Not more than 24 hours after the judgement of the so called “Spam King” is handed down, it looks like MySpace is under attack from spammers again. For months I have gone without “Friend Requests” of busty blondes wanting to show us their webcams. Tonight, I opened my profile to find about 10 new Friend Requests. When I went through the 10 profiles, it was almost the exact same profile with only the main photo changing.
Sanford Wallace was the man known as the Spam King. He would send messages to MySpace users which would redirect them to his site. MySpace filed suit last year, and on March 15th, Wallace pled guilty to felony fraud.
What Wallace did was he sent fraudulent emails. However, this attack is different because it is internal – a profile facade. You think you are adding a new friend, when in fact you are adding a profile that redirects to another site for either profit for the site, or possibly downloading of Malware ( I didn’t click on it to find out).
The “Bots” as they are called set up a profile, and then make the profile look like it’s an actual user. They use a program that will send friend requests to other MySpace users. The idea is not unlike a Multi-Level Marketing plan. Show it to 100 people, and maybe 1 or 2 will bite. When that happens, they use their friends list as a new node to send off more requests.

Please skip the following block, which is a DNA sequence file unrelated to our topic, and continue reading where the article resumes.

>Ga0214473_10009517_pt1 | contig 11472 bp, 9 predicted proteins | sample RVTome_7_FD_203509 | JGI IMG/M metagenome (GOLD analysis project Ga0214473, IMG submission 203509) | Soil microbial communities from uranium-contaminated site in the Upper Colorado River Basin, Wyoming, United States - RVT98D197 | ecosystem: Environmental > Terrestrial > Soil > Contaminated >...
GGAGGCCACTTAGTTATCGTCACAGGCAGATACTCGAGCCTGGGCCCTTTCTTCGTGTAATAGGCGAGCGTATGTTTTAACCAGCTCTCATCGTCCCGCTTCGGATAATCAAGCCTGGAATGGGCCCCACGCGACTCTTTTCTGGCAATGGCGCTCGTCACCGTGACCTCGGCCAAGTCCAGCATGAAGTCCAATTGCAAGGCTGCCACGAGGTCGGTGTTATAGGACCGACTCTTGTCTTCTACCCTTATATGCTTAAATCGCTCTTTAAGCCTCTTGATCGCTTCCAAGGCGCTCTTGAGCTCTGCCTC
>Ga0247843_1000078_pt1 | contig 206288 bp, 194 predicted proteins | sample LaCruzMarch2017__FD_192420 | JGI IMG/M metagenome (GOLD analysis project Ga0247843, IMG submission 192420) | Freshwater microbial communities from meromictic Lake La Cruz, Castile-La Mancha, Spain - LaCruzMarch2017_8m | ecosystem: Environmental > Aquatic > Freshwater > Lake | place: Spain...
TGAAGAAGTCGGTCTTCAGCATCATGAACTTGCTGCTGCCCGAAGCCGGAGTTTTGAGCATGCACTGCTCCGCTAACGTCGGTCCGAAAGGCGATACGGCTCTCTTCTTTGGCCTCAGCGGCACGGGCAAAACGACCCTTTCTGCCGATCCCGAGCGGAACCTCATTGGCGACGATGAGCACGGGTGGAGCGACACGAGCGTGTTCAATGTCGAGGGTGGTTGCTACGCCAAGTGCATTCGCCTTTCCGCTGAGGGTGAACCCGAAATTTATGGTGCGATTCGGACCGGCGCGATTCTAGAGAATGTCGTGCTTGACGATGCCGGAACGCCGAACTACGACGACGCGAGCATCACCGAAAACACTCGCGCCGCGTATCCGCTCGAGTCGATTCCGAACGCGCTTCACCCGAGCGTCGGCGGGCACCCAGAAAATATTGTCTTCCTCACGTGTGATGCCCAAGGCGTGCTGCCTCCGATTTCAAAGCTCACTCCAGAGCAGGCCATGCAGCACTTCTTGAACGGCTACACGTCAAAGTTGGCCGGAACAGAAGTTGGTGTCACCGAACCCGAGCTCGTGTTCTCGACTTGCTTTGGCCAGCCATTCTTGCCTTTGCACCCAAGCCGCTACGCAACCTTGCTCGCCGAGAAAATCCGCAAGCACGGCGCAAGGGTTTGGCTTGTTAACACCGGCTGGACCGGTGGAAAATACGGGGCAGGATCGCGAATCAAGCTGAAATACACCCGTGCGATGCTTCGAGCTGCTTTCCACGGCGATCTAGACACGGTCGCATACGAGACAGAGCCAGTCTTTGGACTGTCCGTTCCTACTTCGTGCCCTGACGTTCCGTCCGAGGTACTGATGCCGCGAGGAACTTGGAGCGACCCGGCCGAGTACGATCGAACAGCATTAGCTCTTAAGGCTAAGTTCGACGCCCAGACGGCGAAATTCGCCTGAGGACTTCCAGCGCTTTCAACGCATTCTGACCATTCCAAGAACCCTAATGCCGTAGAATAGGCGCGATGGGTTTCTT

MySpace, along with other web companies, implemented “CAPTCHA” to try and counter this. CAPTCHA is an acronym for “Completely Automated Public Turing Test to Tell Computers and Humans Apart”. This was usually a picture of warped letters and numbers in a random sequence where the “Human” would enter into the form request. This would verify that a computer is not generating the request and allow access to continue.
CAPTCHA has recently been broken by other software. So what was a great way to thwart bots has now become a small hurdle for those bots to get over. Earlierin the year, it was reported that MySpace’ CAPTCHA code was broken. The new friend requests prove that, for on My MySpace site, I had CAPTCHA enabled for friend requests.
Unfortuneatly, some people have a need to hack into a system. Some might just look around and maybe put their mark on the site to show they’ve been there. Others try to make money off the new found entry. There are even some that decide to rip down someone elses hard work for self satisfaction.
At any rate, if you are a MySpace user, watch out for this new attack. It’s been a couple months now since I’ve seen it or any of my friends has had to endure. Always check out a profile you don’t know, and do not click on anything INCLUDING VIDEO. Best thing to do it mark it as SPAM and move on.
If you do (by accident) select a link on the page, close your browser instantly. Clear out your cache and history. Delete your cookies. You know, the regular stuff.
Hopefully a new technology will help out on this issue. Maybe a new type of CAPTCHA option that will change up the processes so bots cannot be programmed to follow through. And remember – just because this issue was on MySpace doesn’t mean it couldn’t happen on Facebook, Hi-5 or another Social Network. So always proceed with caution.